Huge and Embarrassing Debt: The ‘I Can’ts’

Tracey's huge and embarrassing as holidays approach

My mantra for the past four month sounds like I bought it at the Negativity Store: I can’t buy anything. I have to get my act together. I should not have let myself get into this Huge and Embarrassing Debt!

If you have been following me tackle my Huge and Embarrassing Debt you know that I had two goals set to reach by now. 1) pay off one credit car and 2) get a certain sum in my savings account.

Well, I can successfully say I did pay off one credit card and closed that account, but my savings goal isn’t even close.

Plus, I have continued to nickel and dime myself all along the way, still taking small credit card cash advances to cover days between paydays and using one credit card.

A big part of my strategy was to bring in the embarrassing element. That worked. Offering to work with USAA and SpouseBuzz got me to come forward and start this process. (See what USAA’s Scott Halliwell ideas for Tracey here Digging Out of Debt 3: The Honeymoon is Over)

But after some real in the dark moments when I was true to myself, the “embarrassing” part of my strategy was not enough.

I was already embarrassed to have $85,000 in debt! Who wouldn’t be? I have heard my fair share of Shame on you!

This month I realized that the motivation that came with facing my debt in public only got me started. What was I going to do to make lasting change?

I learned through my mentors that I learned I needed to start changing my language instead of seeing this process as a struggle with the things I cannot have and the things I have to do. I will now listen for all my negative talk around this subject:  I can’t.  I have to.  I should never …

Now I choose to get excited about the possibilities. I want to grow my savings more than grow my wardrobe. (I need to say this one out loud a lot). I want to reduce my credit card debt rather than reduce my happiness.  I want to provide a stable financial future for my family not provide toys and gifts. 

This is my Huge and Embarrassing Debt but I am responsible for this change. I receive fantastic support and guidance and I refuse to waste this opportunity but the work is on me. I want to do the work, I am excited about the future and I am giving up nothing, I am gaining the power and control to pay off this debt and free myself.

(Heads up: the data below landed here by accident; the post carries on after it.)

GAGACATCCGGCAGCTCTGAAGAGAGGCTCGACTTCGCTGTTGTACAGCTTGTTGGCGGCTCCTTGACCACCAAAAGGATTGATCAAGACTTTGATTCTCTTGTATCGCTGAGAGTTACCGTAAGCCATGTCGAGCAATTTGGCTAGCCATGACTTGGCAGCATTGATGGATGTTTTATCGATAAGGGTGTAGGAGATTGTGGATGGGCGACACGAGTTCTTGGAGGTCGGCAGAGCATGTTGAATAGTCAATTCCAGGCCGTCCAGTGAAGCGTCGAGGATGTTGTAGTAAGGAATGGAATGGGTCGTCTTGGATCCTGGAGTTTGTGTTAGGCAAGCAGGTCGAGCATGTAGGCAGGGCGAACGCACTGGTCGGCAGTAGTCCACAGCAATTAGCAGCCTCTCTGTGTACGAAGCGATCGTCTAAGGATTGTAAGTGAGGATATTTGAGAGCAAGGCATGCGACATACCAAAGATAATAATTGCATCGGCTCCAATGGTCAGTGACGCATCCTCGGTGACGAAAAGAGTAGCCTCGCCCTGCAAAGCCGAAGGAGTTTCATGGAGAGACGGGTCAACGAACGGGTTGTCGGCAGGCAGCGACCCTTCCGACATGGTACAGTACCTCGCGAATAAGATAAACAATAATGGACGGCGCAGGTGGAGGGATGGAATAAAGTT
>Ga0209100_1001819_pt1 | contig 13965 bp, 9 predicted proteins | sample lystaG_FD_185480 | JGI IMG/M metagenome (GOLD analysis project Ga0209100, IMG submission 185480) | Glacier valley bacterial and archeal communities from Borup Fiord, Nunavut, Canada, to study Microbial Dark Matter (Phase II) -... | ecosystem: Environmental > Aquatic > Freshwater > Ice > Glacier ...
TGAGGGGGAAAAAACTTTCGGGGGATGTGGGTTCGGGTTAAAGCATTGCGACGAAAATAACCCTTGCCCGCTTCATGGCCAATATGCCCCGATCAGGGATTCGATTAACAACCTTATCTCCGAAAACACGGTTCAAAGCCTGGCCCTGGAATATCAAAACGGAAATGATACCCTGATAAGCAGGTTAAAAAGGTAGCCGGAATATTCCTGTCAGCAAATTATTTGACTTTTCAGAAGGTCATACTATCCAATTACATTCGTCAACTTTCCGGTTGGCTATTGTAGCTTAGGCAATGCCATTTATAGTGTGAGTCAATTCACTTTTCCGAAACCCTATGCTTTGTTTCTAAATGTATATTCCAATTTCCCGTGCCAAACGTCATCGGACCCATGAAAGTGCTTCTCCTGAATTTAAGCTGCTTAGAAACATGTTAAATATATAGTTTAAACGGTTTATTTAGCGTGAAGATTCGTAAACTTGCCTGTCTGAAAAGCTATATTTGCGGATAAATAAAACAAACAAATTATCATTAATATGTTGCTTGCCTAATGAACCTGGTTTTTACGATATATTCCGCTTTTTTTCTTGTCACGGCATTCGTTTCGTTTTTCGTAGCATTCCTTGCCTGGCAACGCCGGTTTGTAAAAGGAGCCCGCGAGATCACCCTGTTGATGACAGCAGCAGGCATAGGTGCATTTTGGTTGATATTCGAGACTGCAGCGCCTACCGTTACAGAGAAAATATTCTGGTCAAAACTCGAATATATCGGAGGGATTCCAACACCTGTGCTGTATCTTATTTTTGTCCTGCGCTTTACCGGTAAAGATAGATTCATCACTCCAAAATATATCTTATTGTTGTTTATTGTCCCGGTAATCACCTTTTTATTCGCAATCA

Stay with me on the ride. The last four months have been a true roller coaster, but the best part about a roller coaster is when it is over.

I did not want to admit to myself this would in fact take years! But today I am surrendering to this long process.  Maybe I should get that on a t-shirt!

About the Author

Tracey’s Huge and Embarrassing Debt is a new series starting on SpouseBuzz. Tracey is a military wife who attended one of our live Spouse Experience events and was inspired to make a life change. As she and her family work with USAA’s Scott Halliwell and JJ Montannaro, they will all be blogging about how military families really can get out of debt — one tiny change at a time.

8 Comments on "Huge and Embarrassing Debt: The ‘I Can’ts’"

  1. Cut up the dang credit cards!!! Holding onto them is your crutch! When you don't have them you don't bridge "gaps" with them, when you are out of money you are out of money, it really makes you think hmmm do I want those new jeans…oooor do I want to be able to feed the kids next week? We eliminated over 100k in debt (94 of it was student loans) in three years by working our tails off, I had three jobs, my husband volunteered for a deployment. It is FULLY possible to get rid of this debt, you just have to actually WANT to do it, and want it badly enough to sacrifice things for it.

  2. the first mel | October 3, 2013 at 9:55 am |

    Great article. I sometimes run into this self-defeating attitude where I volunteer. When someone comes in for a budget because they are struggling financially and feel like their situation is hopeless I look them in the eye and tell them that they can do it. That person sitting across from me needs to hear that they can reach the light at the end of the tunnel. I do convey that it will take work on their part, it will suck for a while, and each small success will begin to make that journey easier.
    A shift in attitude can make the difference between success and failure when trying to achieve a goal. I'm glad you have done that and you are now even closer to achieving your goal.

  3. One of the best things my husband did while serving active duty was the TSP program. The entire time he was in, they would take out 10% out of his paycheck, put it towards small cap government stock, and it would just grow.